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Foster Care From a Different Point of View

Updated: May 4, 2021

Foster Care From a Different Point of View

Dylan Wells

My wife, Eryn, and I have known since we began dating that God was calling us to serve Him through adoption. It was through Waypoint Church that we got connected to foster care and recognized the urgent and local need for foster parents. After months of training and preparing, we became foster parents in June of 2019 to five-year-old and two-year-old sisters. We adopted the YOLO “You Only Live Once” philosophy, as we knew at that time that Eryn was pregnant with our first child, to be born in January 2020. We knew that 2020 would be a busy and exciting year. What we did not know was that a global pandemic was going to wreak havoc on everyone’s lives and make us glad that we only had to live once.

After being in our care for sixteen months the girls were reunified with their birth father in October 2020. Bittersweet is the first word everyone throws out when they ask how we are feeling, and I feel it is the best way to describe it. We are extremely happy that the girl’s father was able to work through his case plan and leave no shadow of a doubt that reunification was the best path forward. We are also sad and empty that our family of 5 has shrunk to 3 overnight. Thankfully, we are planning to continue to stay in touch to support the girls and their father, so it is just a change in our relationship with them, not an end to it.

When I think about our experience doing foster care, I have to separate it into micro and macro views. From a micro point of view, it was an all-consuming struggle. Our days consisted of carrying little girls out of restaurants throwing temper tantrums, getting screamed at “I HATE YOU” when someone didn’t get their way and having to sit inside a bedroom at night blocking the door while a little girl took everything out of her closet and threw it all over the room because she didn’t want to go to bed. While knowing we were doing what God called us to do, I had to question whether this was something I wanted to do.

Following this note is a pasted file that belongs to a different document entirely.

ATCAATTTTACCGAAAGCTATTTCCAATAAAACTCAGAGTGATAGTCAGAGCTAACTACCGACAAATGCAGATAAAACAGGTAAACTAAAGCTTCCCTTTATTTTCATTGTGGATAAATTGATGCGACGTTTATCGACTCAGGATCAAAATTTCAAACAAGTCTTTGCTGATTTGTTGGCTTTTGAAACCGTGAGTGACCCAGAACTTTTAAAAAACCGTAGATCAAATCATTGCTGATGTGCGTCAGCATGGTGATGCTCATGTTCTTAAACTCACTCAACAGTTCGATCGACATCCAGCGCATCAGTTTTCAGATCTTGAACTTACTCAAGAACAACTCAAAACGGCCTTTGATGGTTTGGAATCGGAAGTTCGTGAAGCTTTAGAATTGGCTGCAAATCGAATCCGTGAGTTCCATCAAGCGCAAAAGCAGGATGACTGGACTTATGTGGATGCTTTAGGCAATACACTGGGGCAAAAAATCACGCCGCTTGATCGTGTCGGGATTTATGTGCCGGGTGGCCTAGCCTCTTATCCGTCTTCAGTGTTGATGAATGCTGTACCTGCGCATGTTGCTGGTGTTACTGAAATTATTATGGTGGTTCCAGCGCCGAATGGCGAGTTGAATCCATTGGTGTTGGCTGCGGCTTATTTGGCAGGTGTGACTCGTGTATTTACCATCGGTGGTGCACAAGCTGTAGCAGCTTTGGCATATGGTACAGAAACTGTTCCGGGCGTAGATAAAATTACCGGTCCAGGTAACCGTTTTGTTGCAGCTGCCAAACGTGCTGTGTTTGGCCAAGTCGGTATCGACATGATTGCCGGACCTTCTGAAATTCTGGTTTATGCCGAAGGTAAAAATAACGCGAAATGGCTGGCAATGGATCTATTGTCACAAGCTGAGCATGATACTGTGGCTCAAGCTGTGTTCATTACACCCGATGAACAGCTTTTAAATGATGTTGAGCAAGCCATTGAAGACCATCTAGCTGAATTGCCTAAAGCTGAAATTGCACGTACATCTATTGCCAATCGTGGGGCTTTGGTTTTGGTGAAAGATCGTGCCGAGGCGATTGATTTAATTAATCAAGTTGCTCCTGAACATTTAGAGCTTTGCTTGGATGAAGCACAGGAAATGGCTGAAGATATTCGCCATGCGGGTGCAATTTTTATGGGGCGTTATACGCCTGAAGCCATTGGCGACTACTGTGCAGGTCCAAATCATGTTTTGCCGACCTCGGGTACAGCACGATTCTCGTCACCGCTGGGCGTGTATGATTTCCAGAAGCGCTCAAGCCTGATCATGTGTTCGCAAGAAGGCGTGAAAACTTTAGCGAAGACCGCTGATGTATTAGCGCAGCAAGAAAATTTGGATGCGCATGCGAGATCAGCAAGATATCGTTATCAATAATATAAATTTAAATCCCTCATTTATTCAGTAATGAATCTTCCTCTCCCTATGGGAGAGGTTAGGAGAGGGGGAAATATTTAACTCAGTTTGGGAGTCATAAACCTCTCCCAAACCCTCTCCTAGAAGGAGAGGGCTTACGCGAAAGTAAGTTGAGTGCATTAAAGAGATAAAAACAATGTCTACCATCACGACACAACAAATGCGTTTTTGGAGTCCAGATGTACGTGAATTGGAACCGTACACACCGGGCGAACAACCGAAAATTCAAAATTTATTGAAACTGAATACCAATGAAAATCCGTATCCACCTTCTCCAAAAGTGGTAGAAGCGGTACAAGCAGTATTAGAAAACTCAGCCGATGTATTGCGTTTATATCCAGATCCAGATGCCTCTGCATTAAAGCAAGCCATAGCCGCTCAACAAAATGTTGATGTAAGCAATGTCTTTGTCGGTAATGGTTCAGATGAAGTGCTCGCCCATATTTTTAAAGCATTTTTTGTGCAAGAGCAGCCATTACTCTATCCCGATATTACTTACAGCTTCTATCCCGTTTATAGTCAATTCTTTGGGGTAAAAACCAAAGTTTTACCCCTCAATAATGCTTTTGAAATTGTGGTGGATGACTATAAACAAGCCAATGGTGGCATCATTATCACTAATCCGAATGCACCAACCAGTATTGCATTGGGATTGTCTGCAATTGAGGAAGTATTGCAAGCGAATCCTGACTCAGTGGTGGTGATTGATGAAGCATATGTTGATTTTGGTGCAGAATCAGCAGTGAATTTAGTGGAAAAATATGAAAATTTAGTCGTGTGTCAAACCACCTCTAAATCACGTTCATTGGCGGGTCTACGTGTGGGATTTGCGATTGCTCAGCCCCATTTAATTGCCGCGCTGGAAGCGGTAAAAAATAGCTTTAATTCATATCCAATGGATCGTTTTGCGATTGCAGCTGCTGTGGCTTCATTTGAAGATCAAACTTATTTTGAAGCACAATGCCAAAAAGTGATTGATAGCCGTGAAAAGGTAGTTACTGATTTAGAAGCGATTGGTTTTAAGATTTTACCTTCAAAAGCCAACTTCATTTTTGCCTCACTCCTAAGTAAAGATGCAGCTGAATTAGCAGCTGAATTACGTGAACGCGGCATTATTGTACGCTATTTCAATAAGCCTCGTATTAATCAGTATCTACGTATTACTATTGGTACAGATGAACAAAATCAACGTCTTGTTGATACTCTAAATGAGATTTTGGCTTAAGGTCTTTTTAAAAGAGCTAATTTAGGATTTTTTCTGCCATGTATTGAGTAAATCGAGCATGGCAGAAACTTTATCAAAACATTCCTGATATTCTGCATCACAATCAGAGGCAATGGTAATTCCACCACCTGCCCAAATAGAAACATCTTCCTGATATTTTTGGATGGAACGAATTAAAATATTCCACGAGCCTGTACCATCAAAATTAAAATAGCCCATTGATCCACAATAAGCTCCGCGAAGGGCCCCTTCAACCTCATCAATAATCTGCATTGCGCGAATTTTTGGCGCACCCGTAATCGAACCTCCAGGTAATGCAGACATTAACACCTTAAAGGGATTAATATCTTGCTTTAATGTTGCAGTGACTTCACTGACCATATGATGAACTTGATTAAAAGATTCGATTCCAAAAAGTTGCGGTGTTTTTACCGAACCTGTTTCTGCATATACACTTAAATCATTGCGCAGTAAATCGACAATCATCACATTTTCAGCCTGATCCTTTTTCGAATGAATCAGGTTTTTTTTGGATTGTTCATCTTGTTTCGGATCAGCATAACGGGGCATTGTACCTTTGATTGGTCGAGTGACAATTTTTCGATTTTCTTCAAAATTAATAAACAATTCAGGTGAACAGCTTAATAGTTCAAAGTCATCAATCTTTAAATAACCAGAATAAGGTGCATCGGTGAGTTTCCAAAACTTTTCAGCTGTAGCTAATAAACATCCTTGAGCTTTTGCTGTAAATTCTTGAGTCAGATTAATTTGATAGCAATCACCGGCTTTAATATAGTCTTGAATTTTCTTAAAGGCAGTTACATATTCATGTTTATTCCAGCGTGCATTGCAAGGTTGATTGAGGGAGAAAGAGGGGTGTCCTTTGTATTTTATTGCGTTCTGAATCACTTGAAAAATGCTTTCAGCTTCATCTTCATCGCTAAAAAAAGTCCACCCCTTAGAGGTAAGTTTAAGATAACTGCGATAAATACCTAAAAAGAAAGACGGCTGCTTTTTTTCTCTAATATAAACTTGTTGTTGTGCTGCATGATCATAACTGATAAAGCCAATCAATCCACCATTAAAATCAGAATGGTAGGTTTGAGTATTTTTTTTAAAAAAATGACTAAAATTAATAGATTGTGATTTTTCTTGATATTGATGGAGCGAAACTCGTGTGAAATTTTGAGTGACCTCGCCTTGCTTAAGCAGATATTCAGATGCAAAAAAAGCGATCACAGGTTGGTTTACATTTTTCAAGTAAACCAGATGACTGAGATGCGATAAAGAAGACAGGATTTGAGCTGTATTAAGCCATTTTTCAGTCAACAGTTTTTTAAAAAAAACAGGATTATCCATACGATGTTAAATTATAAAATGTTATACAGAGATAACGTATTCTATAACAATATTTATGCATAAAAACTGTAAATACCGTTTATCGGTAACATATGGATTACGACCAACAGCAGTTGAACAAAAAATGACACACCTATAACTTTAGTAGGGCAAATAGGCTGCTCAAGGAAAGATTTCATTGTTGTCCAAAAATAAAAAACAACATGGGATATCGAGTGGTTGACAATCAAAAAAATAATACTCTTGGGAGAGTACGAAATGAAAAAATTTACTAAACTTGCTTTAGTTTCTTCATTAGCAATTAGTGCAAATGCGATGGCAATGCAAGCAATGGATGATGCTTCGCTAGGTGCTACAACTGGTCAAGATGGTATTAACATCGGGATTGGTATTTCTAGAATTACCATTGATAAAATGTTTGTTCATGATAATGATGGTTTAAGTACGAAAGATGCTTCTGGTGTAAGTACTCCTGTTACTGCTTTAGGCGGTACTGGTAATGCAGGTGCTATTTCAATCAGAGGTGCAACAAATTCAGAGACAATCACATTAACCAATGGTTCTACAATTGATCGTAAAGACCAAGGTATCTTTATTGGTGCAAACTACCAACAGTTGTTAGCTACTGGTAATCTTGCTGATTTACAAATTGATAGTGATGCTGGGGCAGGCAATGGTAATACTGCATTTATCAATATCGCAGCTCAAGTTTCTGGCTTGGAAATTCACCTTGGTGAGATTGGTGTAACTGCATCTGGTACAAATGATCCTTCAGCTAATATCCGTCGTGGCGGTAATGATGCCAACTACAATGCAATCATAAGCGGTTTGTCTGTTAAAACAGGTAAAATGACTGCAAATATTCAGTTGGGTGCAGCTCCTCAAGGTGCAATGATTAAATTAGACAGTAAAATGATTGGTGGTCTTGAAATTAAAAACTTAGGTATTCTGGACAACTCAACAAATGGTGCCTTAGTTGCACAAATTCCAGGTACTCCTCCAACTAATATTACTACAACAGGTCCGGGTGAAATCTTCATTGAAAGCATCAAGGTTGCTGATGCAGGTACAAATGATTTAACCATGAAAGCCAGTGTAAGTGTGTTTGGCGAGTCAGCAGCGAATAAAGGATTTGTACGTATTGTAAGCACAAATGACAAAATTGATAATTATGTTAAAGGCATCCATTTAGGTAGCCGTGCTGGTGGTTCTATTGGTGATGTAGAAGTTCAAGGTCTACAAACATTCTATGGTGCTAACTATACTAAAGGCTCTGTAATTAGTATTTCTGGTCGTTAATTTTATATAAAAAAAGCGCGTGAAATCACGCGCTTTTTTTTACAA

Stepping back now and looking at our experience in foster care from a macro point of view, it is the most satisfying and fulfilling accomplishment of my life. We were able to see a five-year-old transform her identify from “I am a bad person, and I am always going to be bad” to a star student in her class and someone who in confident in her value and worth. Magically all the struggles and stressful days are now overshadowed in my memory by the joyful and sweet times that we had with the girls.

Understanding life with the appropriate perspective is a reality deeply rooted in us. Jesus, as the ultimate example, left His place in heaven to come down to suffer and die to redeem His creation from our sins. No one has struggled and suffered more, and no one has been exalted and glorified more in their suffering. As Christians, we are commanded to do the same thing.

“Since therefore Christ suffered in the flesh, arm yourselves with the same way of thinking, for whoever has suffered in the flesh has ceased from sin, so as to live for the rest of the time in the flesh no longer for human passions but for the will of God.” 1 Peter 4:1-2

Being a foster parent is very difficult. The days are tough and long. Relationships can end at any moment. Uncertainty is a never-ending reality.

Foster care has allowed me to follow God’s calling on my life to put the needs of others ahead of my own comfort. Through this I have experienced a deep and enduring satisfaction that far overshadows the struggle and discomfort to get there. Eryn and I are planning to continue fostering, and we are grateful that the Grace of God allows us as broken people to serve Him in this way.

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